A story about the life of Margaret Todd Wilson Johnson Pugh from 1823 to her death in 1905.
The daughter of pioneers in Illinois, a pioneer herself to Wisconsin and Kansas, living through a marriage, separation and death of her husband, the loss of two children, the Civil War in Illinois, following which she remarried and raised a second family of children, pioneering in Kansas in 1871.
Her son moved into Osage County with the Indians. After living in a soddy, working for her brother, and baking and farming for a living, Margaret opens a boarding house in Winfield, Kansas. She fights against discrimination of Negros, for women’s rights and education, and the injustices of women having to prostitute because of not having other jobs available to them.
The author, Charlotte Dasher Hutchens, lives on a ranch near Ralston, Oklahoma, a descendent of Margaret Todd Wilson Johnson Pugh. She was born in 1933 in Wynona, Oklahoma, but was raised all over the United States. British West Indies and South America. She has been in the nursing profession since 1969, from which she is now retired. She serves as Regent of the Ponca City Chapter of the Daughters of the American Revolution. She does genealogy research, volunteer and church work, writing and assisting her husband on their ranch.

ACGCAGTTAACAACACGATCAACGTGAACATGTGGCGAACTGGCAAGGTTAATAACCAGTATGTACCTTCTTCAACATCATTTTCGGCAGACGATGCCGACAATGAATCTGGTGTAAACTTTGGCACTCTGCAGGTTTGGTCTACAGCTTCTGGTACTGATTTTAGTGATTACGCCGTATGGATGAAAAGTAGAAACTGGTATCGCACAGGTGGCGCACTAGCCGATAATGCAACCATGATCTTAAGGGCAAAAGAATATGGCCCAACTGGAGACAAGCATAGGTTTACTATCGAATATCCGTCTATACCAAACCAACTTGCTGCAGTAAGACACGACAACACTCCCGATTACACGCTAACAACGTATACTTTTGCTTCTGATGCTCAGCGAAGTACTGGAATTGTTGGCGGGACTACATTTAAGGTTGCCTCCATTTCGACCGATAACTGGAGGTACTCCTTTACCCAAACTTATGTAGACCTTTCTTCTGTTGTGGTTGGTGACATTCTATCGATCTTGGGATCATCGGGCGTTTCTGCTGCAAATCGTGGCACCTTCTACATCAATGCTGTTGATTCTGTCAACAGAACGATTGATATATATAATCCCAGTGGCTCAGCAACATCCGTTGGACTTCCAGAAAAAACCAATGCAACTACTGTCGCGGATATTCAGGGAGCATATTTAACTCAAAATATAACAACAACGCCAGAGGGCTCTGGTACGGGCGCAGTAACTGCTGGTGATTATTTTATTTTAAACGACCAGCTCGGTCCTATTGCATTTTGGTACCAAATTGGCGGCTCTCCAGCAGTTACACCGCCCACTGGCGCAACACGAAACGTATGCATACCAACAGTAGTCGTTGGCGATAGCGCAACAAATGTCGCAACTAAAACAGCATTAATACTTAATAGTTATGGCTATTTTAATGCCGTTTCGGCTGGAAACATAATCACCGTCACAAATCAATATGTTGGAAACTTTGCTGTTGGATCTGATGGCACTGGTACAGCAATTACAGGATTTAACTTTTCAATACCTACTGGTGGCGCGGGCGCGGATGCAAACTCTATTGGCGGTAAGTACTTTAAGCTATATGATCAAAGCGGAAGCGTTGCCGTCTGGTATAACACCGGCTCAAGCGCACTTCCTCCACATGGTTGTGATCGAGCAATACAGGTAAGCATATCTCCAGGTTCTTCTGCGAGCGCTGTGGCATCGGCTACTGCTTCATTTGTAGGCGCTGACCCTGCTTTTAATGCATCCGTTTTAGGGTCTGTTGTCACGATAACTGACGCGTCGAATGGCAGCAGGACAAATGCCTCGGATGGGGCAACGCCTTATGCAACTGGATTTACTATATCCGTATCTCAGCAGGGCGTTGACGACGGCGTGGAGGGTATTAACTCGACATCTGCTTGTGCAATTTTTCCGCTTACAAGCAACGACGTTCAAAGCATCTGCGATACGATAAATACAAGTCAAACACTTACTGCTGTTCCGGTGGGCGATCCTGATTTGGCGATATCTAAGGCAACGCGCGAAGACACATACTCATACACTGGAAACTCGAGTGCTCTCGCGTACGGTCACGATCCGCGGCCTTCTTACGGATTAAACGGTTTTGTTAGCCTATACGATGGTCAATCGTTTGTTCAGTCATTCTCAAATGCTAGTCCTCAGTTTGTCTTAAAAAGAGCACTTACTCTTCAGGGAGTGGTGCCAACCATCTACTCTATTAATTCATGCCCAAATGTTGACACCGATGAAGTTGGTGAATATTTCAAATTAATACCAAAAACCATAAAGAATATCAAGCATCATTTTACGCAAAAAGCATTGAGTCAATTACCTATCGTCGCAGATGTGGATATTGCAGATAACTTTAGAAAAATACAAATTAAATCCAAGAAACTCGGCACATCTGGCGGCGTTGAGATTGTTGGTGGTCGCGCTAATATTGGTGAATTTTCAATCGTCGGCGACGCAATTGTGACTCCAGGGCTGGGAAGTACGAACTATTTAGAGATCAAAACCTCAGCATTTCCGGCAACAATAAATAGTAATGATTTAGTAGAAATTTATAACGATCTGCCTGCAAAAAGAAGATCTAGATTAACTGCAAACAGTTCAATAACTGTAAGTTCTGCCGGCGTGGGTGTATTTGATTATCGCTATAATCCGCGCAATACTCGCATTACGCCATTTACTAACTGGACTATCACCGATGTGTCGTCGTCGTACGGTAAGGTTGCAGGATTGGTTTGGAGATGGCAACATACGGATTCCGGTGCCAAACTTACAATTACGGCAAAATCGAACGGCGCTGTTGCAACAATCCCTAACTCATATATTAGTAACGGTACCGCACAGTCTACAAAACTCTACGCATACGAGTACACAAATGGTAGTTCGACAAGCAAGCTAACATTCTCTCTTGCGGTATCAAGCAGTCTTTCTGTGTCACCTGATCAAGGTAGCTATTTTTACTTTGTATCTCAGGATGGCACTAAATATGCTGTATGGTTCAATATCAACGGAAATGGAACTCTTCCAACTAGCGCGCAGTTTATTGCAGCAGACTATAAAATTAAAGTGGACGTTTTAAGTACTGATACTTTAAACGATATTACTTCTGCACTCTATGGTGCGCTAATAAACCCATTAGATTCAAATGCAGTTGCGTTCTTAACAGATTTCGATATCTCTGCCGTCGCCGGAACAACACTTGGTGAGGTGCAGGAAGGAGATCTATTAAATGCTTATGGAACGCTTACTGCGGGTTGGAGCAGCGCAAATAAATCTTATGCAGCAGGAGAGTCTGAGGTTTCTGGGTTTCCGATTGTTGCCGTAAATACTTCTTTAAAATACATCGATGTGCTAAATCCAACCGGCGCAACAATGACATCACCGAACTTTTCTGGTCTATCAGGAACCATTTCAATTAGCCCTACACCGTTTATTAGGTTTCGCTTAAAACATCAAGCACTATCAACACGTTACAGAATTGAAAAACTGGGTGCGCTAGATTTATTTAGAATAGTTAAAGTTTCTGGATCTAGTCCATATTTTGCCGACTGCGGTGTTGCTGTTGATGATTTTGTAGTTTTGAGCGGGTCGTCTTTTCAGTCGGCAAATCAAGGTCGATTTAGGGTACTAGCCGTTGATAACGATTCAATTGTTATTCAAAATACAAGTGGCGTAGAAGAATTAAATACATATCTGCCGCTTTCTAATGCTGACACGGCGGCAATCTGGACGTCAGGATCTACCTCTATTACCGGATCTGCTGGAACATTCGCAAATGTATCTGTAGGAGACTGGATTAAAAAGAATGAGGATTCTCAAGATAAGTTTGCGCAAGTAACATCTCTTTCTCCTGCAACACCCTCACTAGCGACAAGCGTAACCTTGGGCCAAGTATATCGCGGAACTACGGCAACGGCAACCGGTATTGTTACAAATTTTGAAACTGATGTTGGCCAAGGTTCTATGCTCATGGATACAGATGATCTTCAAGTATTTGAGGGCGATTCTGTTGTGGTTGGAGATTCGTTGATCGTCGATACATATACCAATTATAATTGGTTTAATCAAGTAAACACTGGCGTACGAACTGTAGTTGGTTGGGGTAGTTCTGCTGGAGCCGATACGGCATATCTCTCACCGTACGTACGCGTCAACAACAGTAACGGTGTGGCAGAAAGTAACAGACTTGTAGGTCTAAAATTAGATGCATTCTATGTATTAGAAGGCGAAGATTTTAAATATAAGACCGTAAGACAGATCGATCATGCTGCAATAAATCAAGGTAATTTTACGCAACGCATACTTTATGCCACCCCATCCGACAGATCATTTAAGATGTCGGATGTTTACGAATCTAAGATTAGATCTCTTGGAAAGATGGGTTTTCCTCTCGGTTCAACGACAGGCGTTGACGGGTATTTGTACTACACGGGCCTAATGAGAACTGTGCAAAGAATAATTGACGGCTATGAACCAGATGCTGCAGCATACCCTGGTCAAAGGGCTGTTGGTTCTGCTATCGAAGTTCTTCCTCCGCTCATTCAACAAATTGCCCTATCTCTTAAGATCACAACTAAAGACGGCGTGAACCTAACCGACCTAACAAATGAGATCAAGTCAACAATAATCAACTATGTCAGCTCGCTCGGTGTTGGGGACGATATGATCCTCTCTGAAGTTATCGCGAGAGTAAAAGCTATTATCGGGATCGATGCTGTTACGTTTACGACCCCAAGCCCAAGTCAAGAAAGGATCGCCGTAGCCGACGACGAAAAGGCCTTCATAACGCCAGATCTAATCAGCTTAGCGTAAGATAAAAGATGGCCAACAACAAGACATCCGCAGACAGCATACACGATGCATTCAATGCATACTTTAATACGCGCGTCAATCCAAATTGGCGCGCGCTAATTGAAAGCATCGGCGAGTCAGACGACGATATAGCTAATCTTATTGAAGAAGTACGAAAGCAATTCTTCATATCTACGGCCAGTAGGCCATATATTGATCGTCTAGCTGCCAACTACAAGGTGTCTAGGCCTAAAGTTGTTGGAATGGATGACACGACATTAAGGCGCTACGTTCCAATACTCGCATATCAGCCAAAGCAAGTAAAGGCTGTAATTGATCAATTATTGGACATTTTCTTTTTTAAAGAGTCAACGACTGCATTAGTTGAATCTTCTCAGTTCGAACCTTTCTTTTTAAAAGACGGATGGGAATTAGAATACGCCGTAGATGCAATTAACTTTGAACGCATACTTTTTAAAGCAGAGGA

The author skillfully builds her story over an 80 year period. following closely the part her descendents played in building Illinois, Wisconsin, Nebraska, Kansas and Oklahoma. and their participation in the important events of the day, such as the Civil War and the various movements and expansions as the territories were settled. A Pennyweight More reads like a novel and is not only educational but enlightens the reader on the way life was as the nation was being built. Margaret’s family is warm and human, one with which the reader can easily relate.